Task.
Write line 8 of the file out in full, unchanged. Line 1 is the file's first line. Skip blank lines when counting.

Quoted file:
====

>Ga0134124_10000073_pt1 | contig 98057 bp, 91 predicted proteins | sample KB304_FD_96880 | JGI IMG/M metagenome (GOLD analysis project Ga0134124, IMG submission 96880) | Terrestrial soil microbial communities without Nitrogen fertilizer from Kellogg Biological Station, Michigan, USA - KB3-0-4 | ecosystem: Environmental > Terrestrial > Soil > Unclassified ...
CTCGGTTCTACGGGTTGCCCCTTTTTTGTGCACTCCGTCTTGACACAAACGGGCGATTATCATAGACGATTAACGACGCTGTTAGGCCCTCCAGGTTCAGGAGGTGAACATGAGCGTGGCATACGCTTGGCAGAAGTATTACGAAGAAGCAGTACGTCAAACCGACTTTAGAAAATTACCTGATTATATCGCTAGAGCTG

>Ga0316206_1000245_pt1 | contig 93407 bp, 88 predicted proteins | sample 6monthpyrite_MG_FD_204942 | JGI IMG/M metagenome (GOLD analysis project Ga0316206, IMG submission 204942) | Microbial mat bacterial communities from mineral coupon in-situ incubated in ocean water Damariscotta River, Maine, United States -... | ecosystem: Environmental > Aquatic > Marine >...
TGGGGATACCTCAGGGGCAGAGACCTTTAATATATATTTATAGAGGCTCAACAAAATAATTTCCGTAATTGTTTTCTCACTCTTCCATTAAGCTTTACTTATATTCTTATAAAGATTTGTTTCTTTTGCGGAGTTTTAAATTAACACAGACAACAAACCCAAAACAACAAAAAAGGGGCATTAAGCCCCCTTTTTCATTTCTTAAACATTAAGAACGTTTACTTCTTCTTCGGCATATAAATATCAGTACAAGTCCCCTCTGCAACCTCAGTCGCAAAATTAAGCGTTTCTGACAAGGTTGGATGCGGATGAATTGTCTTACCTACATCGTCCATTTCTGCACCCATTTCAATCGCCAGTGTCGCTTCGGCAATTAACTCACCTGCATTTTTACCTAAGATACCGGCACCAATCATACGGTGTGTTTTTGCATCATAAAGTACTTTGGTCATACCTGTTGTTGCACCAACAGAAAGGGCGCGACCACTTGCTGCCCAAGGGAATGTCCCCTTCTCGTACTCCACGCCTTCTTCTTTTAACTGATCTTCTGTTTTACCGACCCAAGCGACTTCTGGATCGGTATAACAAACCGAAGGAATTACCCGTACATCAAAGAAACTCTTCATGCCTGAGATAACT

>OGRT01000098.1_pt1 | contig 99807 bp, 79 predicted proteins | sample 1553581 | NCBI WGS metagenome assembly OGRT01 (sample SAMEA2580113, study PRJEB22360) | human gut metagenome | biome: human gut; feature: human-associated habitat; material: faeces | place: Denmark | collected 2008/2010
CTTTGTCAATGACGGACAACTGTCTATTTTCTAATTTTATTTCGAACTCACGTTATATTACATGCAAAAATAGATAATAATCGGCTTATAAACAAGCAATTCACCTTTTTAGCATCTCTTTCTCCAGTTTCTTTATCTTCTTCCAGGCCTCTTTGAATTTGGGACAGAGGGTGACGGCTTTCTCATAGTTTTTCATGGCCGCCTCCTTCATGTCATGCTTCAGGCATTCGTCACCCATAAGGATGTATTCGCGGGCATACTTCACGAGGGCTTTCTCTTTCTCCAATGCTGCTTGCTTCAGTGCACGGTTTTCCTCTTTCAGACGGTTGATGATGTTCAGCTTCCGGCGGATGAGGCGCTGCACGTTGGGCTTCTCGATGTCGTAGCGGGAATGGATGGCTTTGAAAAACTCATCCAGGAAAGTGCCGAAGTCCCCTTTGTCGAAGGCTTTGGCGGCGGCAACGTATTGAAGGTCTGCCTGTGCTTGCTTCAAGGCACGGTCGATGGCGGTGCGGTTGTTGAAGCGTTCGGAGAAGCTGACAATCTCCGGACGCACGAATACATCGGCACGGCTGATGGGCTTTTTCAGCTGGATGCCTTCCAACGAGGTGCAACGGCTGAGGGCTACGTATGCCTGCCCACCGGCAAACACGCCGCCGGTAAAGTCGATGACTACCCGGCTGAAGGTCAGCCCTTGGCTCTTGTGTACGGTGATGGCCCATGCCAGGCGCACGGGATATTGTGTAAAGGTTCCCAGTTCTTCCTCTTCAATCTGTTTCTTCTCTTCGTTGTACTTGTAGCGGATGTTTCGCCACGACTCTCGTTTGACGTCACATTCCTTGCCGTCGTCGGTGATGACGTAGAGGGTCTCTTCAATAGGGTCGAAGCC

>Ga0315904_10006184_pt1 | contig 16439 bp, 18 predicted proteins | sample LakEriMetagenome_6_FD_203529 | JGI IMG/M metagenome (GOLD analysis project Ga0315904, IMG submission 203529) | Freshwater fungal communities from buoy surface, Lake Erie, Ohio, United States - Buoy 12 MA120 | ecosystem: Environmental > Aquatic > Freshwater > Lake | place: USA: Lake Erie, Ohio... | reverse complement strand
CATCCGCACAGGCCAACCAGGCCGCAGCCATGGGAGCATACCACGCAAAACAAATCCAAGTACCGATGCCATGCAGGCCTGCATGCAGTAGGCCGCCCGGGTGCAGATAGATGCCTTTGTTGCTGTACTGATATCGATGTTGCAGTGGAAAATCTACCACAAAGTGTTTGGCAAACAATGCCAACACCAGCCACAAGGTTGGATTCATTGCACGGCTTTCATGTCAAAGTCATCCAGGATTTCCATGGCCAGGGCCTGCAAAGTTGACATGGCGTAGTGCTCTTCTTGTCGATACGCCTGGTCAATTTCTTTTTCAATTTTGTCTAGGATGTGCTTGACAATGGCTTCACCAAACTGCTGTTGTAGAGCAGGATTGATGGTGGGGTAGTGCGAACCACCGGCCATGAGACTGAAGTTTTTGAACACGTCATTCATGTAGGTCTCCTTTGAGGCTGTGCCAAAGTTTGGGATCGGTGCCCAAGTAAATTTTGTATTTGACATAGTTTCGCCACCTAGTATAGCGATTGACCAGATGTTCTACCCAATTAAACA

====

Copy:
CATCCGCACAGGCCAACCAGGCCGCAGCCATGGGAGCATACCACGCAAAACAAATCCAAGTACCGATGCCATGCAGGCCTGCATGCAGTAGGCCGCCCGGGTGCAGATAGATGCCTTTGTTGCTGTACTGATATCGATGTTGCAGTGGAAAATCTACCACAAAGTGTTTGGCAAACAATGCCAACACCAGCCACAAGGTTGGATTCATTGCACGGCTTTCATGTCAAAGTCATCCAGGATTTCCATGGCCAGGGCCTGCAAAGTTGACATGGCGTAGTGCTCTTCTTGTCGATACGCCTGGTCAATTTCTTTTTCAATTTTGTCTAGGATGTGCTTGACAATGGCTTCACCAAACTGCTGTTGTAGAGCAGGATTGATGGTGGGGTAGTGCGAACCACCGGCCATGAGACTGAAGTTTTTGAACACGTCATTCATGTAGGTCTCCTTTGAGGCTGTGCCAAAGTTTGGGATCGGTGCCCAAGTAAATTTTGTATTTGACATAGTTTCGCCACCTAGTATAGCGATTGACCAGATGTTCTACCCAATTAAACA